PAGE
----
Prolotherapy to relieve joint pain
July 1 2017

 Injections of a sugar solution may help relieve knee pain and stiffness related to osteoarthritis. Dextrose prolotherapy has been practiced for several decades but is still considered an alternative therapy. Dr. David Rabago, an assistant professor of family medicine at the University of Wisconsin School of Medicine and Public Health in Madison thinks one possible answer is that the injections trigger a healing response at the point of the injection. David Rabago, M.D., assistant professor, family medicine, University of Wisconsin School of Medicine and Public Health, Madison; Neil Roth, M.D., orthopedic surgeon, Lenox Hill Hospital, New York City; May/June 2013, Annals of Family Medicine.

Can J Rural Med. 2014 Winter. The occasional prolotherapy for lateral epicondylosis (tennis elbow).

Ann Family Medicine. 2013. Dextrose prolotherapy for knee osteoarthritis: a randomized controlled trial. Prolotherapy is an injection therapy for chronic musculoskeletal pain. We conducted a 3-arm, blinded (injector, assessor, injection group participants), randomized controlled trial to assess the efficacy of prolotherapy for knee osteoarthritis. Prolotherapy resulted in clinically meaningful sustained improvement of pain, function, and stiffness scores for knee osteoarthritis compared with blinded saline injections and at-home exercises.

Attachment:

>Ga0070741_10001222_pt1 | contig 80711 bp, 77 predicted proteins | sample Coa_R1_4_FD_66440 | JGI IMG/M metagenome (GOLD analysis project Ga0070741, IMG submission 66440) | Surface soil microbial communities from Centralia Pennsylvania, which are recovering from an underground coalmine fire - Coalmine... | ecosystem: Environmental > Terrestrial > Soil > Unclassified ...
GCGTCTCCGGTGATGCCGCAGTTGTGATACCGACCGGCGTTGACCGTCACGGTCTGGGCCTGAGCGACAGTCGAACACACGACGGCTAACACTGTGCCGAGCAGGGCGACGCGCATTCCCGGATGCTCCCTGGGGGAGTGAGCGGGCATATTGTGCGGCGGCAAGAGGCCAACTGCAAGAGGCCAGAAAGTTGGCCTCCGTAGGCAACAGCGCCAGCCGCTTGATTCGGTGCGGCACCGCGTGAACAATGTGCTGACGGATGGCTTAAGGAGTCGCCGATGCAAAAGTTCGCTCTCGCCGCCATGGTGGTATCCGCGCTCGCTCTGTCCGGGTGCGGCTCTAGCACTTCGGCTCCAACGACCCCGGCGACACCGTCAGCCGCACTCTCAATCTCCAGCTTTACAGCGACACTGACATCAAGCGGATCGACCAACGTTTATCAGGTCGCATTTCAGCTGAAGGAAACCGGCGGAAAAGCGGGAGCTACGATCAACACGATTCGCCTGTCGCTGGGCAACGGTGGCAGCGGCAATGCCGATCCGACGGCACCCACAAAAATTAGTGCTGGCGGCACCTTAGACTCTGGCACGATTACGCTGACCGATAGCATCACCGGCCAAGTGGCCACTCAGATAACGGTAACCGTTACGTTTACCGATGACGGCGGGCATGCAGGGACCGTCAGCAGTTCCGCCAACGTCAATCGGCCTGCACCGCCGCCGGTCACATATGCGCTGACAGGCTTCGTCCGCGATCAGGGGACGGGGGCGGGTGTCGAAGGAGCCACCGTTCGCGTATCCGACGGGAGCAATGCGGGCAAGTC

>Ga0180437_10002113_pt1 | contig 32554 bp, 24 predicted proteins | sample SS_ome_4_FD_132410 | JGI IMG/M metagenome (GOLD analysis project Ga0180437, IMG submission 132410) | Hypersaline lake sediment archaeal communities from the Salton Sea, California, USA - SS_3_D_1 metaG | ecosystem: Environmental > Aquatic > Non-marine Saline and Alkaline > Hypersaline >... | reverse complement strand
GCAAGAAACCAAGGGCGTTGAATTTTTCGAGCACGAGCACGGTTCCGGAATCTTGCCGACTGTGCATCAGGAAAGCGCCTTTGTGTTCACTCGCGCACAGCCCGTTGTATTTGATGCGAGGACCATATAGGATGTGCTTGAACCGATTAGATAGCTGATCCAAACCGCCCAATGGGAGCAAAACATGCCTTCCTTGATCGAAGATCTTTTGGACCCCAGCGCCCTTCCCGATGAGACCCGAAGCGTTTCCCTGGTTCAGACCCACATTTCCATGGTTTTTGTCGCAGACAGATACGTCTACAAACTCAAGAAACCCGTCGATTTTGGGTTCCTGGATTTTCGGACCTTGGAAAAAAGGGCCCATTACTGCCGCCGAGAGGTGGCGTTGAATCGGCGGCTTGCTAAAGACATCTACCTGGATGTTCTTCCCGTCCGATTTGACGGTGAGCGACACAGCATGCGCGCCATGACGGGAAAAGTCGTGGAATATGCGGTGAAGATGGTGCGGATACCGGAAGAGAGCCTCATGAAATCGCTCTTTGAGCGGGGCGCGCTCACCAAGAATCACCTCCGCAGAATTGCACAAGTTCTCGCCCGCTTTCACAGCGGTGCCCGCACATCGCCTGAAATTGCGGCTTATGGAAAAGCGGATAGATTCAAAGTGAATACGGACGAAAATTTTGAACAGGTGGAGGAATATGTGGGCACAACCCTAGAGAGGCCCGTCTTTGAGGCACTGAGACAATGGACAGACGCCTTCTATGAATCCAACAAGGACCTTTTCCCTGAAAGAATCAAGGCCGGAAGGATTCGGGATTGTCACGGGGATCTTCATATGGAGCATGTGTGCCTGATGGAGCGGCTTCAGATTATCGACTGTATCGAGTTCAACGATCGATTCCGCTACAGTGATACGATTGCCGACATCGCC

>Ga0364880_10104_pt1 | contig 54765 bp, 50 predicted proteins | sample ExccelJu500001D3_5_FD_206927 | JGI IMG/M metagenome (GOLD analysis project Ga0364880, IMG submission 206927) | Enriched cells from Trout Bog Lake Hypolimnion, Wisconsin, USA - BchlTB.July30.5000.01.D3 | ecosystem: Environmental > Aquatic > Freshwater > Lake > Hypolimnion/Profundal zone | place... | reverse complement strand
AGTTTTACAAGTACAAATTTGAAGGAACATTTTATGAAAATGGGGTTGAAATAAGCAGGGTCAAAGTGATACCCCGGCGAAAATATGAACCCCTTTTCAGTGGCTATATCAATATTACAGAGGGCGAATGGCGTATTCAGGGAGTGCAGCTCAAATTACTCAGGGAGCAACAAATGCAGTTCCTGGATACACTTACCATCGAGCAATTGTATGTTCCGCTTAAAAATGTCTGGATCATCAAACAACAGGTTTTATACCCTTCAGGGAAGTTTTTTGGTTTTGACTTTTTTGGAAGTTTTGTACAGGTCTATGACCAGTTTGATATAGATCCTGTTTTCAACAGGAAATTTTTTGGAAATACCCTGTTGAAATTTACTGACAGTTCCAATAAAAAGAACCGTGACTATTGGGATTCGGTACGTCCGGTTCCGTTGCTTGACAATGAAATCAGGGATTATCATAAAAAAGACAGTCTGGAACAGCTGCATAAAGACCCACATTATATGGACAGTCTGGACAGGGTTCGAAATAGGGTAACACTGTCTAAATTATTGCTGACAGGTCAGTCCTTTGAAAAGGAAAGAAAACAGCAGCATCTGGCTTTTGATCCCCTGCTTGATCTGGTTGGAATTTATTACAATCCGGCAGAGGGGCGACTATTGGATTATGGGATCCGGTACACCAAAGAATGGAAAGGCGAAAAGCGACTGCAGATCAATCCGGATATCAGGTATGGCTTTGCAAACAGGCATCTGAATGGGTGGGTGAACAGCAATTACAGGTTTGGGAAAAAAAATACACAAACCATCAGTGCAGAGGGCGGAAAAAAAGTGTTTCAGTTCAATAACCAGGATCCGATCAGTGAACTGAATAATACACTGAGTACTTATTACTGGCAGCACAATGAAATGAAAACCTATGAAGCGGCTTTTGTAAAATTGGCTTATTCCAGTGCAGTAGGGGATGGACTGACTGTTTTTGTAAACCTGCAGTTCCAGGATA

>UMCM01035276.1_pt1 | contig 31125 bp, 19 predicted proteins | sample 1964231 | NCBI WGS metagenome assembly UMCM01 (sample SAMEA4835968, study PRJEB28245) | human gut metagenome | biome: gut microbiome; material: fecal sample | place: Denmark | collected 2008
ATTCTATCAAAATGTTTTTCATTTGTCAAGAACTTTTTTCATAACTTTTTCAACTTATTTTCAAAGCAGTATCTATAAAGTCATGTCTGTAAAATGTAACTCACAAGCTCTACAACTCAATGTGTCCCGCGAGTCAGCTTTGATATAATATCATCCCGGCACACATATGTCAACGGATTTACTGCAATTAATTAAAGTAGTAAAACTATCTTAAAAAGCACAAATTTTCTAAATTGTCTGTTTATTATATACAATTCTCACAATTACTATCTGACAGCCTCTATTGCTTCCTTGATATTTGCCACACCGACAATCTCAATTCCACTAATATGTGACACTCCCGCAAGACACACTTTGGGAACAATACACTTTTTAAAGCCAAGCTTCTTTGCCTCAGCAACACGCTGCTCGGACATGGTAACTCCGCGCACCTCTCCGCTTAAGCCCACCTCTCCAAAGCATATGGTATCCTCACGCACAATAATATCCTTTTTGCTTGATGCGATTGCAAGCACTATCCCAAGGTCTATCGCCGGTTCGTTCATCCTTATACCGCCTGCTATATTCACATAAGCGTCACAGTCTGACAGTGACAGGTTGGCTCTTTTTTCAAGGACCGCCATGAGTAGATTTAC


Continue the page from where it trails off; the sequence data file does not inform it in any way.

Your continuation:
Anesth Pain Medicine. 2015. The Effects of Prolotherapy With Hypertonic Dextrose Versus Prolozone (Intraarticular Ozone) in Patients With Knee Osteoarthritis. Prolotherapy with dextrose and with prolozone result in the same pain relief or functional improvement in patients with mild to moderate KOA.

Q. I read about your research on different sites on the internet and I thought you could be interested in knowing about Dr. Reeves who practices and lives in Kansas City. I am a patient of Dr. Reeves, I will be receiving my first prolotherapy injections next week. Dr. Reeves is an authority on this topic, he is a dedicated health care professional and I have a lot of respect and admiration for him. Prolotherapy as you know is still considered an alternative method, but it is used widely on athletes with excellent results. I thought I forward this to you so that you can spread the word about prolotherapy. I think that more people should know about it and that more should be done so that insurance companies would cover the cost for the injections.

I am currently having prolotherapy for my knee. My doctor has told me to avoid over-the-counter anti-inflammatories, such as aspirin and ibuprophen, as these interfere with the treatment. Joint Power Rx product contains boswellia, which I have read is an anti-inflammatory. I believe some of the other herbs included in Joint Power are anti-inflammatories as well. I would like to take a supplement formula that will complement the prolotherapy process. Would Joint Power be appropriate, or would that not be advisable because of the anti-inflammatories that are included in it?
   A. This is a good question and there is no easy answer. Some of the ways the anti-inflammatory herbs work is different than the way the NSAIDs work.